I’m not really sure if the bread is supposed to be warm when you serve it, but we went straight to the tableside preparation, so the bread was still slightly warm when served. To make the ice cream we put it in a nice copper pan, and started adding liquid nitrogen with a ladle. What happens next was really amazing, especially when you do it at home. Ice cream in a mere 20 seconds! Not the granular stuff that usually comes out of my ice cream machine, but smooth ass ice cream.
So, first of, the candied bacon was not fully dried, it could use a few more hours in the dehydrator. Or soaking it in a sugar syrup was not the way to go and putting it longer in the dehydrator would not have made a difference. Besides that, the dessert came out great.
The pain perdu is absolutely amazing. Very, very tasty. I’m gonna make it all the time. Working your way up you come to the jam and the ice cream. The jam is odd at first, but delicious after the first bite. As for the ice cream, opinions varied. Some liked it, others not that much and I was kind of in the middle. I mentioned it before and this recipe really stands out, you can’t deduct a dish from a recipe. Every piece of bacon, and egg for that matter, differ, so you really have to know what you’re aiming for to replicate this Fat Duck dish. I thought the bacon flavor was a bit too pronounced, but I have no idea how the ice cream in Bray compares. We should really finalize the plans to go eat the real deal.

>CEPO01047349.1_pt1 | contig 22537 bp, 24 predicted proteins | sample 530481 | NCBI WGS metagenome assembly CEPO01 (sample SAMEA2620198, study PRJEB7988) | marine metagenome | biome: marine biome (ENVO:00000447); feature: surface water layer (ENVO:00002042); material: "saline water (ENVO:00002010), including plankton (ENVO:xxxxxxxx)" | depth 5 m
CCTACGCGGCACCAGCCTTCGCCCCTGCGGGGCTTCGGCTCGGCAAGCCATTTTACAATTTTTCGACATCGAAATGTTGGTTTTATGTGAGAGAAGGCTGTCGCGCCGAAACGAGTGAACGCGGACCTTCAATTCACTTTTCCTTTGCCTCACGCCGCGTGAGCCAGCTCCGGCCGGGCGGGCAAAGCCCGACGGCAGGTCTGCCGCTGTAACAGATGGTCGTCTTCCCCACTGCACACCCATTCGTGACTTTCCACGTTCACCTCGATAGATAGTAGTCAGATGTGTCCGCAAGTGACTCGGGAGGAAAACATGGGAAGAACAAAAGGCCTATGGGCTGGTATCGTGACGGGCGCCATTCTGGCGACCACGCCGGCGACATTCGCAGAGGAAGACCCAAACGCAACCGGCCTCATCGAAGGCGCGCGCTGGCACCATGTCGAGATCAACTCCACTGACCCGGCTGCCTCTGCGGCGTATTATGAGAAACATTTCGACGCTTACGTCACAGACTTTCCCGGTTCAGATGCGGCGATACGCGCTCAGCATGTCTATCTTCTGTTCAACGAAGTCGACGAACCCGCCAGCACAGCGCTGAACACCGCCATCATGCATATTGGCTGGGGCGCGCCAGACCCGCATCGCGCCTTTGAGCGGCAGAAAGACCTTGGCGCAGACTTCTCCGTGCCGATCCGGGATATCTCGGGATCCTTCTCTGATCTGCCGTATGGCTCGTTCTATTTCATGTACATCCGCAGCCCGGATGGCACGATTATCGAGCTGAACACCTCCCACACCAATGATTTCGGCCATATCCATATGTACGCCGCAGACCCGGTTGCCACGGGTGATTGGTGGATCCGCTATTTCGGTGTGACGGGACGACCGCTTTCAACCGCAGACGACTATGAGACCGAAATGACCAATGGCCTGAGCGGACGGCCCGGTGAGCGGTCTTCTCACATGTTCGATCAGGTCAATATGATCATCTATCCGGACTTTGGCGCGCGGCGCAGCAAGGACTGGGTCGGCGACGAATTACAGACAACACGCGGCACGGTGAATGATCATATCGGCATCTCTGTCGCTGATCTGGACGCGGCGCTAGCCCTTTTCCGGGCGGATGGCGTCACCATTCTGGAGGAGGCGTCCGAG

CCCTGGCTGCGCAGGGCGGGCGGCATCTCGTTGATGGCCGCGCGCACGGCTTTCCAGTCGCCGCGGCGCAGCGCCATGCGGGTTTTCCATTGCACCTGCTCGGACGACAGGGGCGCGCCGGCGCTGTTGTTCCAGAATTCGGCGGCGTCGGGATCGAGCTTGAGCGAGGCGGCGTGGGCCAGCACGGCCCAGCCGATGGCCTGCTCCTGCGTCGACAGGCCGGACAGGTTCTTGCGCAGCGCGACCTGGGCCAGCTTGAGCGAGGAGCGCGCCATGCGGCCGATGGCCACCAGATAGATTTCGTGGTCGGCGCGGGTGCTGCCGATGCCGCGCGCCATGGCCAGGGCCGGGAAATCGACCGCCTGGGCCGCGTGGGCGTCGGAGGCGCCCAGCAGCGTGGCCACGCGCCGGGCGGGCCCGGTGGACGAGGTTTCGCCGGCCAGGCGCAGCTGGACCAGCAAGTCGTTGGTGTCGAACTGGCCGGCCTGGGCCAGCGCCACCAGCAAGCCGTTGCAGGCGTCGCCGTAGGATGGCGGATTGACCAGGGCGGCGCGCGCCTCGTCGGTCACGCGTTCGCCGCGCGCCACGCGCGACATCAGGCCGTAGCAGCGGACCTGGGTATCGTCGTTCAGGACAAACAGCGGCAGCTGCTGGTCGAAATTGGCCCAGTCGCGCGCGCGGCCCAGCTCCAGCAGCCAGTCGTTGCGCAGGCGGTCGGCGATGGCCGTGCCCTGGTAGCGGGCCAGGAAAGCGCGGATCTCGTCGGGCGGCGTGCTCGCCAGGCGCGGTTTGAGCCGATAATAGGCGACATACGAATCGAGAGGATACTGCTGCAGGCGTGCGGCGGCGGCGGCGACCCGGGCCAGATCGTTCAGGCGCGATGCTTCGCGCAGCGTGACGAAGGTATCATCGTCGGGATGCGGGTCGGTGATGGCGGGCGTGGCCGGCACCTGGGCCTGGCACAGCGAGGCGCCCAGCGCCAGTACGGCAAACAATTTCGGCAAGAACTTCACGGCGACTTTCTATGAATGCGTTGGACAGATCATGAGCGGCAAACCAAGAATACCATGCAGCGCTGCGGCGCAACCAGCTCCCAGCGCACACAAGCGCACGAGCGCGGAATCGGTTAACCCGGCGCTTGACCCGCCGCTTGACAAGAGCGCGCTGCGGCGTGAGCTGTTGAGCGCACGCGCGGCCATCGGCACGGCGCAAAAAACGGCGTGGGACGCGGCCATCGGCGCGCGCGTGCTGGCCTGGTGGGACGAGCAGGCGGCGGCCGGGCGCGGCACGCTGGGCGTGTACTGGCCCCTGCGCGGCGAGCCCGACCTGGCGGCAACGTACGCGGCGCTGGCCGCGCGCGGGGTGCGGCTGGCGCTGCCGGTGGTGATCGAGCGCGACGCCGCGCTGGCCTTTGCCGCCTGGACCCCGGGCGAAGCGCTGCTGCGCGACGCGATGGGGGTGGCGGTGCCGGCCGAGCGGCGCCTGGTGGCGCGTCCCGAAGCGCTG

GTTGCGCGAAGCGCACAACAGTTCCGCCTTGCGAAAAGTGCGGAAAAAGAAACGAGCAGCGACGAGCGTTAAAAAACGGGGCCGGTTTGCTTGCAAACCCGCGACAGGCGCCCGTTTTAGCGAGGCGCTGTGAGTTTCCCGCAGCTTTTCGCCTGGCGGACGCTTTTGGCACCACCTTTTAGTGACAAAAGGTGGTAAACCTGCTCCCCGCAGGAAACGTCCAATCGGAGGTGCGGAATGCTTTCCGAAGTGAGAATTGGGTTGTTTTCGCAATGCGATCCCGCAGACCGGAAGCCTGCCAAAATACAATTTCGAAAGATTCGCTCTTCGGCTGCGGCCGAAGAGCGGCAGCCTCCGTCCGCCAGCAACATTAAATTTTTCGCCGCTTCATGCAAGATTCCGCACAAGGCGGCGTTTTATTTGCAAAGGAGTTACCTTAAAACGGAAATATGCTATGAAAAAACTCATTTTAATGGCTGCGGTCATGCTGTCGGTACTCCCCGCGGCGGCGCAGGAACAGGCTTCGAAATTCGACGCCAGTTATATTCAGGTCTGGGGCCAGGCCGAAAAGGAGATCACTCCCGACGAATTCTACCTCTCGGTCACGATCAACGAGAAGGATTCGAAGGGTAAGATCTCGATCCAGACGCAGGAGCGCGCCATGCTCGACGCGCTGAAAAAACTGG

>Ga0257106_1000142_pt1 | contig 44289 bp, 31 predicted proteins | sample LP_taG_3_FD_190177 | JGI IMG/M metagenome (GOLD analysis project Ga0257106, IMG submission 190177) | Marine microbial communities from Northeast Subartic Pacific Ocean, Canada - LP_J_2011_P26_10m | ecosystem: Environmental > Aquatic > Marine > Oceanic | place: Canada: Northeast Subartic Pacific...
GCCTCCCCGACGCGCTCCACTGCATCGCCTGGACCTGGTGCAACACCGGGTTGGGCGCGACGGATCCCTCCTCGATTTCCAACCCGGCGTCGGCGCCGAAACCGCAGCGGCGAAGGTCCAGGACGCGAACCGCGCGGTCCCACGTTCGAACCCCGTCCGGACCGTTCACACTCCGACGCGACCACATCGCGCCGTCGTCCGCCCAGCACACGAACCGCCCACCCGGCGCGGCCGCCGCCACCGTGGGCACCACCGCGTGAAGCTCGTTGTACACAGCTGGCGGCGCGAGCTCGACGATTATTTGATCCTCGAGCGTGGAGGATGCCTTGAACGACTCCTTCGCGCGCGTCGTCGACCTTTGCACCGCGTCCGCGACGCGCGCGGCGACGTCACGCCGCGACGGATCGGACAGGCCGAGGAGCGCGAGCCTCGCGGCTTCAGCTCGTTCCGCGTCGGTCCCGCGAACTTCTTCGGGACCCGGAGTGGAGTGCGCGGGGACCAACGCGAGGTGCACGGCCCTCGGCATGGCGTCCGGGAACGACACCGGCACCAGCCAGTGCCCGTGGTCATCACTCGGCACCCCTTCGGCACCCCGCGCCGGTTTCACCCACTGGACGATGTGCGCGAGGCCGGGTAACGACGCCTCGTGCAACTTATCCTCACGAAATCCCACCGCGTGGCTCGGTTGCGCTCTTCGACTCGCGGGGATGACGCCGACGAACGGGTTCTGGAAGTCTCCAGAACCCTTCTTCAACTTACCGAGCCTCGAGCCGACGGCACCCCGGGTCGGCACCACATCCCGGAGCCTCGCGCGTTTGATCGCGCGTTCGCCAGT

So, a successful recipe, but not a mind-blowing experience. Though I should mention the liquid nitrogen preparation at the table is cool stuff, especially with unsuspecting eaters. If you ever get a chance to pick some up I would definitely do it.
A small note. In all the chaos in the kitchen we forgot to add the tomato jam to the plate we photographed, but didn’t when making it for everyone. What we did forget was the tea jelly. Such a shame, because it is an incredible rich dish and a citric tea would really balance it all. Here’s a picture of the final dish with the jellied tea, but in the end I didn’t like the photo. It isn’t really clear in the photo, but the jelly was just set and looked just like egg white, another smart play on the egg theme.